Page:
According to the sociologist Derek Sayer, "to a certain extent his critique of capitalism, as a life negating force, is sharper than Marx's."[11] This is an exaggerated assessment, but it is true that some of Weber's arguments touch at the foundations of the modern industrial/capitalist civilization.

          Obviously, the issues raised by Weber are quite different from those of Marx. Weber ignores exploitation, is not interested in economic crisis, has little sympathy for the struggles of the proletariat, and does not question colonial expansion. However, influenced by the Romantic or Nietzschean Kulturpessimismus, he perceives a deep contradiction between the requirements of the formal modern rationality -- of which bureaucracy and private enterprise are concrete manifestations -- and those of the acting subject's autonomy. Distancing himself from Enlightenment's rationalist tradition, he is sensitive to the contradictions and limits of modern rationality, as it expresses itself in capitalist economy and state administration: its formal and instrumental character and its tendency to produce effects that lead to the reversal of the emancipatory aspirations of modernity. The search for calculation and efficiency at any price leads to the bureaucratization and reification of human activities. This diagnosis of modernity's crisis will be, to a large extent, taken over by the Frankfurt School in its first period (Adorno, Horkheimer, Marcuse).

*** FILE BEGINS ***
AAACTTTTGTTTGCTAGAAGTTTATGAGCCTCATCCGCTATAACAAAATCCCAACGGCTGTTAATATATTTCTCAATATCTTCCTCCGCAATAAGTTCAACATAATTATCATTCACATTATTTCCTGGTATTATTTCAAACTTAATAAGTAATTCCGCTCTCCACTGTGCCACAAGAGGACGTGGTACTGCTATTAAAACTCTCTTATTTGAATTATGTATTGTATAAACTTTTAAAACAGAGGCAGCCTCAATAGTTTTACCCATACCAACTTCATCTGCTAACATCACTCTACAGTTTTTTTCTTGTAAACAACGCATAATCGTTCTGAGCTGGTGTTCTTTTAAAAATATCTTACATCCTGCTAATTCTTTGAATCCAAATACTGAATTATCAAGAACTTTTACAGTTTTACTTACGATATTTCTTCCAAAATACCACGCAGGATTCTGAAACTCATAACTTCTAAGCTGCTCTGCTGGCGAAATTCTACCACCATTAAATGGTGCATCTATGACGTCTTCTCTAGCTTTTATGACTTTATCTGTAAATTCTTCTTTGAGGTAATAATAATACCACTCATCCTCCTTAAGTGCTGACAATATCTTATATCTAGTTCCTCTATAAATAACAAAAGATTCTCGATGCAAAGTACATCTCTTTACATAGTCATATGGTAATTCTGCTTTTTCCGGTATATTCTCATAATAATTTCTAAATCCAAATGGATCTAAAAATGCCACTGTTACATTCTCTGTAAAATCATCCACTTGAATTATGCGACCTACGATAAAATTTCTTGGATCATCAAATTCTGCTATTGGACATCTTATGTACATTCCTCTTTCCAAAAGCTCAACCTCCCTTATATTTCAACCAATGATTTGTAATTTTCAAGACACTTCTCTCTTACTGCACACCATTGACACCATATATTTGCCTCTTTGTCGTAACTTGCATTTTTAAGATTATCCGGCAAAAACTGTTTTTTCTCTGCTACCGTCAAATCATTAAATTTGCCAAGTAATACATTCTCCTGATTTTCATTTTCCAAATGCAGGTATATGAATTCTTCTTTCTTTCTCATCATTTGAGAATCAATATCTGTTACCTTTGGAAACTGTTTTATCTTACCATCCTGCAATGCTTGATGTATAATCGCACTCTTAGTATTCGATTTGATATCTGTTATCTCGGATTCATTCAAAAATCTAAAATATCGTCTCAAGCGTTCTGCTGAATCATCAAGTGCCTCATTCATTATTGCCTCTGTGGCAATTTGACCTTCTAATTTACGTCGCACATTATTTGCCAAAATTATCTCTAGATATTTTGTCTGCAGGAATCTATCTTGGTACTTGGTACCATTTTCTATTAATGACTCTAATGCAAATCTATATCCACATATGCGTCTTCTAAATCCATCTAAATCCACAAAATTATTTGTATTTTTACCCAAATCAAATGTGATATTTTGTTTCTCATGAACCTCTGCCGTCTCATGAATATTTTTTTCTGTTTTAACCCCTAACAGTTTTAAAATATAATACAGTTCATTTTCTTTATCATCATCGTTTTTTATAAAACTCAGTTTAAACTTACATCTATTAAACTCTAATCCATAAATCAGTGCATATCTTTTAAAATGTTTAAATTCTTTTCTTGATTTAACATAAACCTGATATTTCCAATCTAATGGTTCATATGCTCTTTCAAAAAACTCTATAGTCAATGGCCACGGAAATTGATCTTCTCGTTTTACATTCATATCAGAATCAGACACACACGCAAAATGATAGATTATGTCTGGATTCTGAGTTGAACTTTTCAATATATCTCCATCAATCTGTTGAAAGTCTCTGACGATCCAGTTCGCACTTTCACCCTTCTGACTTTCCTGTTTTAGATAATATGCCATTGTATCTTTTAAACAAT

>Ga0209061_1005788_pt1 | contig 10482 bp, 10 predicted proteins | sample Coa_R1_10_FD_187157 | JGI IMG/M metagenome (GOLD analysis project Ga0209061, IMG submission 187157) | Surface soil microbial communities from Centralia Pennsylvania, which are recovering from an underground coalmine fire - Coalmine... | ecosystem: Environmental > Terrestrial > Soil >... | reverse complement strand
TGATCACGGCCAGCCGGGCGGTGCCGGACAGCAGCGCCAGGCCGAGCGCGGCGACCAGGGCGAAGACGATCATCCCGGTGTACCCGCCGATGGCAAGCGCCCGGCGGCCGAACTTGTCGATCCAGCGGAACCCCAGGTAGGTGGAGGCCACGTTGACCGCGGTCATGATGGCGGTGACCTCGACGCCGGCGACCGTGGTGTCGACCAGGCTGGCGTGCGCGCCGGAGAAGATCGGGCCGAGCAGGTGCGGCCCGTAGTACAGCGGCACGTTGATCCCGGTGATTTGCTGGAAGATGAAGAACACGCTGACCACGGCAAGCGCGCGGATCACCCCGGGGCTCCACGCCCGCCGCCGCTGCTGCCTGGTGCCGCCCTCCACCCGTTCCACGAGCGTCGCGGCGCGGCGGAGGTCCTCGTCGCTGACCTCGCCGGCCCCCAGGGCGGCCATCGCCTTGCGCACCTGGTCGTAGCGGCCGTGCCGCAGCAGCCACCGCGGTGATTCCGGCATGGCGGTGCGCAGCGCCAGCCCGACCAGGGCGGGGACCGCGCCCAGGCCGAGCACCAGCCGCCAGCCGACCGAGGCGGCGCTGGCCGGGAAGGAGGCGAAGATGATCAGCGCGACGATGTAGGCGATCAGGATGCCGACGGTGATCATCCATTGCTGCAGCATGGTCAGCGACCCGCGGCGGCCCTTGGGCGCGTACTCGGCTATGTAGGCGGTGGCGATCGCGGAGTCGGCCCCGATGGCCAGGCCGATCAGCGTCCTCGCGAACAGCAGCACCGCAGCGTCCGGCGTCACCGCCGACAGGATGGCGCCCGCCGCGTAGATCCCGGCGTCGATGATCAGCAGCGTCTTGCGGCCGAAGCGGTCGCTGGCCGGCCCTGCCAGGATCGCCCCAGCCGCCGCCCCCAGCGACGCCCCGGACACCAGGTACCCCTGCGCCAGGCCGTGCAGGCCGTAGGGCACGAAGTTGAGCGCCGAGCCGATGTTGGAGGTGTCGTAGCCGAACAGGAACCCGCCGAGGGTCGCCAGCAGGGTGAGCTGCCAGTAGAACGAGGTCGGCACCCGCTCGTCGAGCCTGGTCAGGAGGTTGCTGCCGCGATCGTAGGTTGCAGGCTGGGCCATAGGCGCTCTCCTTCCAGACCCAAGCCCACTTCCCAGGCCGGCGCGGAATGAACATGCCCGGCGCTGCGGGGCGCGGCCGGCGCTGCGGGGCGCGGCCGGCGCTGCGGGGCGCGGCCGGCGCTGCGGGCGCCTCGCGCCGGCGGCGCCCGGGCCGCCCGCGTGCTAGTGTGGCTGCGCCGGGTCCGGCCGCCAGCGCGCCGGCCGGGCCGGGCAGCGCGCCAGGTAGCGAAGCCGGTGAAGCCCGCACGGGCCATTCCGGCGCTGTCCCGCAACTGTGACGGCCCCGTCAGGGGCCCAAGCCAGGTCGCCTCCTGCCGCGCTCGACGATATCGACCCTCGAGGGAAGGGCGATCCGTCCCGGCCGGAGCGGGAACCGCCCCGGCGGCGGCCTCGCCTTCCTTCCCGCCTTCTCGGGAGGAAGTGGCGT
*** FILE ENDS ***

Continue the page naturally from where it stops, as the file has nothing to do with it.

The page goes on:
What is striking in Weber's pessimistic/resigned assessment of modernity is its refusal of the illusions of progress which were so powerful in the European consciousness at the beginning of the 20th century. Here is, for instance, what he said in one of his last public interventions in 1919: "It is not the flowering of Summer that is waiting for us, but a polar night, icy, somber and rude."[12] This pessimism is inseparable from a critical view of the nature itself of capitalism and its dynamics of rationalization/modernization.

          One can distinguish two aspects -- intimately linked between them -- in Weber's critique of the substance itself of the capitalist system:

1) The inversion between means and ends. For the spirit of capitalism, of which Benjamin Franklin is an ideal- typical figure -- almost chemically pure! -- to win money, to gather more and more money (to accumulate capital would say Marx) is the supreme good and the ultimate aim in life: